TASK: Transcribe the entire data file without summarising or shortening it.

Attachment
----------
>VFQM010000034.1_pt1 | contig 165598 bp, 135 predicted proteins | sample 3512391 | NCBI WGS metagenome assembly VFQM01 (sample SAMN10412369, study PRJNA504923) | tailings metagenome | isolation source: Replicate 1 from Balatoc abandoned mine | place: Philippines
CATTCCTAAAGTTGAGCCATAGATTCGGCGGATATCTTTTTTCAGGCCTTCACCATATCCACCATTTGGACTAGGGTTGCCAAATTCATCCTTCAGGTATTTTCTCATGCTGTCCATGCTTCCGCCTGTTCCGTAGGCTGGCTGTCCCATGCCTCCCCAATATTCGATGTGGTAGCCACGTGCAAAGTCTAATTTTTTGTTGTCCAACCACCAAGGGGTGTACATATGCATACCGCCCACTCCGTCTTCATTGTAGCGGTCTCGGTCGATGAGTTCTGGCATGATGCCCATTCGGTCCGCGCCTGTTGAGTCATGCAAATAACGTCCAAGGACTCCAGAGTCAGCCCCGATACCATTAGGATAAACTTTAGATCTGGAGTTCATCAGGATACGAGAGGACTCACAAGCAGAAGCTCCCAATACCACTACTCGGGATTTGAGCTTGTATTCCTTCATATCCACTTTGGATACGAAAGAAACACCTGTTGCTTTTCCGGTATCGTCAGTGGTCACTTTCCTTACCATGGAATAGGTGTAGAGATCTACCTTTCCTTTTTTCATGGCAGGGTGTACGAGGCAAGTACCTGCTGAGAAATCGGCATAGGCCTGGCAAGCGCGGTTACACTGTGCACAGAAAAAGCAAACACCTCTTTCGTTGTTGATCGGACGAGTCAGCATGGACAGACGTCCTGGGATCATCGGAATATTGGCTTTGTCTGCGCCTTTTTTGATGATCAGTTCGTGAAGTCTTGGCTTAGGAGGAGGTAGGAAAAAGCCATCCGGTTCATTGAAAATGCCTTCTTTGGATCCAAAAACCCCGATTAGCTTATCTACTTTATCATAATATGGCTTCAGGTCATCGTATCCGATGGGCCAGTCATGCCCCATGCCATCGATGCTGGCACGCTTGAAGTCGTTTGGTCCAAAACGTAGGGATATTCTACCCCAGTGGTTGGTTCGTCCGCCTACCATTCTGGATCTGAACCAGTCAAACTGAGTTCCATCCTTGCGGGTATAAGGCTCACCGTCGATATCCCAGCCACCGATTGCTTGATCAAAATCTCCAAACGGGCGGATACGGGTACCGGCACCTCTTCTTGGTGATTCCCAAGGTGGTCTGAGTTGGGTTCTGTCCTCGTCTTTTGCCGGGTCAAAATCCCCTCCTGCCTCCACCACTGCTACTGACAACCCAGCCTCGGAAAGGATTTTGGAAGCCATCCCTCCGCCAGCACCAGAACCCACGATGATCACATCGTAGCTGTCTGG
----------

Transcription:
>VFQM010000034.1_pt1 | contig 165598 bp, 135 predicted proteins | sample 3512391 | NCBI WGS metagenome assembly VFQM01 (sample SAMN10412369, study PRJNA504923) | tailings metagenome | isolation source: Replicate 1 from Balatoc abandoned mine | place: Philippines
CATTCCTAAAGTTGAGCCATAGATTCGGCGGATATCTTTTTTCAGGCCTTCACCATATCCACCATTTGGACTAGGGTTGCCAAATTCATCCTTCAGGTATTTTCTCATGCTGTCCATGCTTCCGCCTGTTCCGTAGGCTGGCTGTCCCATGCCTCCCCAATATTCGATGTGGTAGCCACGTGCAAAGTCTAATTTTTTGTTGTCCAACCACCAAGGGGTGTACATATGCATACCGCCCACTCCGTCTTCATTGTAGCGGTCTCGGTCGATGAGTTCTGGCATGATGCCCATTCGGTCCGCGCCTGTTGAGTCATGCAAATAACGTCCAAGGACTCCAGAGTCAGCCCCGATACCATTAGGATAAACTTTAGATCTGGAGTTCATCAGGATACGAGAGGACTCACAAGCAGAAGCTCCCAATACCACTACTCGGGATTTGAGCTTGTATTCCTTCATATCCACTTTGGATACGAAAGAAACACCTGTTGCTTTTCCGGTATCGTCAGTGGTCACTTTCCTTACCATGGAATAGGTGTAGAGATCTACCTTTCCTTTTTTCATGGCAGGGTGTACGAGGCAAGTACCTGCTGAGAAATCGGCATAGGCCTGGCAAGCGCGGTTACACTGTGCACAGAAAAAGCAAACACCTCTTTCGTTGTTGATCGGACGAGTCAGCATGGACAGACGTCCTGGGATCATCGGAATATTGGCTTTGTCTGCGCCTTTTTTGATGATCAGTTCGTGAAGTCTTGGCTTAGGAGGAGGTAGGAAAAAGCCATCCGGTTCATTGAAAATGCCTTCTTTGGATCCAAAAACCCCGATTAGCTTATCTACTTTATCATAATATGGCTTCAGGTCATCGTATCCGATGGGCCAGTCATGCCCCATGCCATCGATGCTGGCACGCTTGAAGTCGTTTGGTCCAAAACGTAGGGATATTCTACCCCAGTGGTTGGTTCGTCCGCCTACCATTCTGGATCTGAACCAGTCAAACTGAGTTCCATCCTTGCGGGTATAAGGCTCACCGTCGATATCCCAGCCACCGATTGCTTGATCAAAATCTCCAAACGGGCGGATACGGGTACCGGCACCTCTTCTTGGTGATTCCCAAGGTGGTCTGAGTTGGGTTCTGTCCTCGTCTTTTGCCGGGTCAAAATCCCCTCCTGCCTCCACCACTGCTACTGACAACCCAGCCTCGGAAAGGATTTTGGAAGCCATCCCTCCGCCAGCACCAGAACCCACGATGATCACATCGTAGCTGTCTGG